2. There is one huge range of technical spaces and someone with a very humble academic background can get a place in a technical college anywhere in the country.
3. The way after the engineering is due to the The booms of IT companies are mapped out . I know Civil & Biomed engineers who work as programmers in the IT field. 🙂
4. A majority of us still do not understand that what we do for a better part of life depends on our graduation. We don't analyze what we love . We really don't think backwards. Think about what we want to become, then choose a degree that enables us to do so.
5. Our schools, and to some extent our parents, ask us to believe that the brightest minds an engineering degree strive for 🙂
6. A stable workplace and overseas job opportunities have become the norm for everyone in an IT department. and the money is pretty good.
7. Also a Post-engineering MBA is becoming the new norm ! I don't understand why a page on is not enough for an MBA. In fact, you spend comparatively less on these degrees and have more options after you graduate.

For some people who could argue my arguments, I would proactively add that there are very few engineers who join the railroad or construction field. etc. and really make use of their “technical” skills.

Most Indians do not realize that in high school we were already part of an arranged marriage. I'm talking about the day after the tenth grade that you decided on the subjects you wanted to take.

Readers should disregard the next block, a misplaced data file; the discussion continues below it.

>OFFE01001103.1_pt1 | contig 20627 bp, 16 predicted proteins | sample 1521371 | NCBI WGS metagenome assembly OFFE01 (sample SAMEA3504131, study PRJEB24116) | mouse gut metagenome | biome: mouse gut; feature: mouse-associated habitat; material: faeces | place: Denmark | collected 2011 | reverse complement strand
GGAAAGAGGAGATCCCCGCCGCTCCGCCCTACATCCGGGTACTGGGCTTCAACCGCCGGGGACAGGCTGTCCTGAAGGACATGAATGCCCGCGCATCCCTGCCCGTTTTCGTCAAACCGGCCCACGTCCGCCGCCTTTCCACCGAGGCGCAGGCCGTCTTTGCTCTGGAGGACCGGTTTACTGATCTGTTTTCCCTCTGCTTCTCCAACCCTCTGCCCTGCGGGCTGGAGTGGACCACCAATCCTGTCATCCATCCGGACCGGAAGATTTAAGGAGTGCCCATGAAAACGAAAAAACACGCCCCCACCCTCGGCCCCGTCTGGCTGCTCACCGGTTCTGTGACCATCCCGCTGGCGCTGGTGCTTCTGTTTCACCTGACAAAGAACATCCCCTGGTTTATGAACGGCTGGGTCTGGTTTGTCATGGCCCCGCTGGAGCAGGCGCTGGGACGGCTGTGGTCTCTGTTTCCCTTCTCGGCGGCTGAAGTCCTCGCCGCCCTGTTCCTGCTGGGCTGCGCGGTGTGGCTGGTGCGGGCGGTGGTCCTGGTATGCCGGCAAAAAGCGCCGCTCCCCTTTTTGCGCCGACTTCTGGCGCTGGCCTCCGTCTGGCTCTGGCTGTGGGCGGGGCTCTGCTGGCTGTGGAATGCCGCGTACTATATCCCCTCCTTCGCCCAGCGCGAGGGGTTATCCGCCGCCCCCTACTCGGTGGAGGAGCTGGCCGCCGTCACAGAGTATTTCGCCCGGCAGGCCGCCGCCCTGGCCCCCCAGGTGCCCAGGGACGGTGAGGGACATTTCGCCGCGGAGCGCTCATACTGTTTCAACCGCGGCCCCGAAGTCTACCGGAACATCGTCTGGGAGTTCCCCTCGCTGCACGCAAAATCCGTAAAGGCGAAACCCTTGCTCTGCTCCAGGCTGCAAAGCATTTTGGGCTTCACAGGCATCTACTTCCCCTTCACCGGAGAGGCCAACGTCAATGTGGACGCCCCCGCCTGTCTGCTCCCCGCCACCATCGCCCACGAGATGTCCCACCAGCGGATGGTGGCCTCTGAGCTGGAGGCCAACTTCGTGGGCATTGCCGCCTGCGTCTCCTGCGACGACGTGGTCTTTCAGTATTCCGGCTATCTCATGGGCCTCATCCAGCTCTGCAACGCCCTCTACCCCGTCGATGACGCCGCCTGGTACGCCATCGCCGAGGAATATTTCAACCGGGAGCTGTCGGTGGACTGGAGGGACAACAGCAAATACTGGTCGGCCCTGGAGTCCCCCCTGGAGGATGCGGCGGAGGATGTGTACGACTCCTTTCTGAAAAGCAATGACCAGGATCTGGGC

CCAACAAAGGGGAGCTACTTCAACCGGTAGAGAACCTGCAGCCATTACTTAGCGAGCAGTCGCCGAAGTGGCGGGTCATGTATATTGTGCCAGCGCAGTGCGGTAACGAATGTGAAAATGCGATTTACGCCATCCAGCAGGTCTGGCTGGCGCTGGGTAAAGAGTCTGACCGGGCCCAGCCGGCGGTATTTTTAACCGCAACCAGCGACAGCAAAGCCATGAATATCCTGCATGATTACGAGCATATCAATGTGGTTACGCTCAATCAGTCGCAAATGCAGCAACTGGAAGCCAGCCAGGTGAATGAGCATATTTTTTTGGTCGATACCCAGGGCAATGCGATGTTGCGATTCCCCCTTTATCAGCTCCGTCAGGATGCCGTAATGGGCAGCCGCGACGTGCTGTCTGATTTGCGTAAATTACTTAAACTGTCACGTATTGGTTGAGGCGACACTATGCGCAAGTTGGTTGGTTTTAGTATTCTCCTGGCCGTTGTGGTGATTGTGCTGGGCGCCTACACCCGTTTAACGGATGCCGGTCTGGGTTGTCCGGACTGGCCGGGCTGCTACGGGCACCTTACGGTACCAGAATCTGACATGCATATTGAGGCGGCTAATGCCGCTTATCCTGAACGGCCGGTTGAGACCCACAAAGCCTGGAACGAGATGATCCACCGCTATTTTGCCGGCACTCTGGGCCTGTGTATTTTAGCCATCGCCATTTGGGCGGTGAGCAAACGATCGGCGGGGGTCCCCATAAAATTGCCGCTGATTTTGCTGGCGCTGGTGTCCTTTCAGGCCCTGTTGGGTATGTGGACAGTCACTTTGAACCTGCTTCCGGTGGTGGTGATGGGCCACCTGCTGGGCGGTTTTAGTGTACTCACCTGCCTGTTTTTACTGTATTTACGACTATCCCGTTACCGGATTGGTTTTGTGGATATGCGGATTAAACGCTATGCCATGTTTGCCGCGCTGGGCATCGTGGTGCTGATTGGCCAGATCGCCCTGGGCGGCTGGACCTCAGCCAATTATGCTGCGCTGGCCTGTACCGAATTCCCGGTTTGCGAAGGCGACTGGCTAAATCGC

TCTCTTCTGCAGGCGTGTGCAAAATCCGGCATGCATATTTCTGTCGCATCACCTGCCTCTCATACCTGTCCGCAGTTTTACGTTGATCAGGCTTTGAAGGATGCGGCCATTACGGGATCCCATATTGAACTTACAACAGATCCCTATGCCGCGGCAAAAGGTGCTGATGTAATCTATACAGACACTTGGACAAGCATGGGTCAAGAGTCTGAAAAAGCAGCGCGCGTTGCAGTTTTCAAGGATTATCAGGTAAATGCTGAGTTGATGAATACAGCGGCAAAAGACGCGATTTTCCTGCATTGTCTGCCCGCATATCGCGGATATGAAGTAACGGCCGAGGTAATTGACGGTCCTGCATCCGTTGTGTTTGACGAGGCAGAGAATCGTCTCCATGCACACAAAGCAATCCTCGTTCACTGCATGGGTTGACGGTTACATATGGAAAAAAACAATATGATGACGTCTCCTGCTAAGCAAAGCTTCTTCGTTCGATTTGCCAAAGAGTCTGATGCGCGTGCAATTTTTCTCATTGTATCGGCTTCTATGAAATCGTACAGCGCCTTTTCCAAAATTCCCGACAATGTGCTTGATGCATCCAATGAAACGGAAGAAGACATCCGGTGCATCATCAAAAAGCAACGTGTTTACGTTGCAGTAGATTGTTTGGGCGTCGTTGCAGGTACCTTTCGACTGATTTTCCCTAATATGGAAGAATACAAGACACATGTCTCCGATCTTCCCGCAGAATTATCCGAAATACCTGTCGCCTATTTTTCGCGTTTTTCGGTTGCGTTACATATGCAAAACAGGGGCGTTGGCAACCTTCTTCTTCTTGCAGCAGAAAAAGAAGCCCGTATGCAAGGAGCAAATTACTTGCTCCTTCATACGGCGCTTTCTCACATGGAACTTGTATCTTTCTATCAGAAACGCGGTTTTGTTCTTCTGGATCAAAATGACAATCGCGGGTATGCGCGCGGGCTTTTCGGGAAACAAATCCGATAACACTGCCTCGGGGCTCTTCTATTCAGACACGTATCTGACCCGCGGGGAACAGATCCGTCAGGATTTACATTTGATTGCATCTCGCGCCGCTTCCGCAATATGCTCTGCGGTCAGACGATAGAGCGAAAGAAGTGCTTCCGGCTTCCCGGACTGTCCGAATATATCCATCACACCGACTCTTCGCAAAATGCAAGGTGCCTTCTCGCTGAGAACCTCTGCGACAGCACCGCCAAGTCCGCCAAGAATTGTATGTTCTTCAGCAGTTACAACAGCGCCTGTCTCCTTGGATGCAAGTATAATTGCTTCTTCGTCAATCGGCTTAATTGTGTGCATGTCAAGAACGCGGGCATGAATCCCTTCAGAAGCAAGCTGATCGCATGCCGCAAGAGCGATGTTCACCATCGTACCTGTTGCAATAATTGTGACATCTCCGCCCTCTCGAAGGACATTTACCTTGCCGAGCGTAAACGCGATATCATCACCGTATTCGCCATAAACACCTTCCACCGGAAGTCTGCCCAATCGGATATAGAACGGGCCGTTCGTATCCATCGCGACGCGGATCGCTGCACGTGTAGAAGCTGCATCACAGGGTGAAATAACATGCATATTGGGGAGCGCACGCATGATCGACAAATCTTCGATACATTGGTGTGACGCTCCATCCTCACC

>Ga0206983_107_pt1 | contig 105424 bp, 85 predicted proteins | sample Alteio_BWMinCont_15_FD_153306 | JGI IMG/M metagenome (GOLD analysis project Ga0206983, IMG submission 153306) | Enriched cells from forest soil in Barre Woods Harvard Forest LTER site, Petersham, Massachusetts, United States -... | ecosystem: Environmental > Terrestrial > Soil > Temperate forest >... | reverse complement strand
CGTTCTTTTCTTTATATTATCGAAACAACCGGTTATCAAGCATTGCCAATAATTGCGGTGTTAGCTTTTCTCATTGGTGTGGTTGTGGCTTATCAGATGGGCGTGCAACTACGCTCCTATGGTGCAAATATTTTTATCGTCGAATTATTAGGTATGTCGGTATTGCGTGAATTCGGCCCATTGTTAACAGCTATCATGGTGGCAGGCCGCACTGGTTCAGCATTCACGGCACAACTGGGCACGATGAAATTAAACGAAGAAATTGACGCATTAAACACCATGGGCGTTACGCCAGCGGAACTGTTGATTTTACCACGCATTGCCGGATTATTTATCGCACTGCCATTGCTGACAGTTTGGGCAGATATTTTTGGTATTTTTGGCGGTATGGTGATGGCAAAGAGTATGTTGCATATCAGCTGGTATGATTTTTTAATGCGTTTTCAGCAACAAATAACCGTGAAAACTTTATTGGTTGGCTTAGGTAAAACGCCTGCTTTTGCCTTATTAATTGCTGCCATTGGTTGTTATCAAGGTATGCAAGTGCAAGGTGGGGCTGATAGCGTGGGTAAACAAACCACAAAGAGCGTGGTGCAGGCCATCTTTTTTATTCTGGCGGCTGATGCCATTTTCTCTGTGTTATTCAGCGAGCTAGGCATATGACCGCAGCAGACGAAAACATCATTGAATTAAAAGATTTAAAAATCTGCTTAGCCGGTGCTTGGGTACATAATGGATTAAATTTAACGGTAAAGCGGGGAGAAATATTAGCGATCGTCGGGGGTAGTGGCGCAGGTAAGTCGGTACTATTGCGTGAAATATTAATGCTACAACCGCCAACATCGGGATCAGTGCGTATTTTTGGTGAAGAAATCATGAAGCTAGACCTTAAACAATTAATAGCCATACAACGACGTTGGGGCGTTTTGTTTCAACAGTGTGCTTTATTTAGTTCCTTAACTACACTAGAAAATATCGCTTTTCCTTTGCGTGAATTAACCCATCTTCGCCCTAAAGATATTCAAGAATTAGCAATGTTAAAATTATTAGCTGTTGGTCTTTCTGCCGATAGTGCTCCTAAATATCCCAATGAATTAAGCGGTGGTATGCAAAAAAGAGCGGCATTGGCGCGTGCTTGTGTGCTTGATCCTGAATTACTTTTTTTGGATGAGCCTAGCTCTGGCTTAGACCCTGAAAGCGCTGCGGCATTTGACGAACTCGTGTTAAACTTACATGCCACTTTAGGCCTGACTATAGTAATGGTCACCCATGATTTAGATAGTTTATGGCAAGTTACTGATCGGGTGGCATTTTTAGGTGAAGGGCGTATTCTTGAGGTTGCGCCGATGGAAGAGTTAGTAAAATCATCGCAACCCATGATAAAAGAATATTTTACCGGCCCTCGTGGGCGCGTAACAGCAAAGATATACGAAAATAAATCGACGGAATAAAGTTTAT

How many of you had any idea what to take with you?
Yes, most of our arranged parents got married to engineering.

Our parents showed us the girl / course and then told us.

“Son, this is who / what you need. Make us proud. "

One year later…

"Where's the baby / where are the grades?"

And then your thinking ...

"Can I at least get to know you / the course?"

A few years later, that marriage ends in divorce. You tell your parents, "It's not all going well."

And then your parents say, “We know the son, your choice now. We support your decision. "


NOTE : I do not blame my parents or anyone else's parents in any way. This is just what happened to most of us. And it wasn't just our parents. Teachers, friends, and especially society, led us into this hasty marriage.

1. Lack of career guidance : If not medical, it's engineering. The students don't even know that there are other career opportunities for them.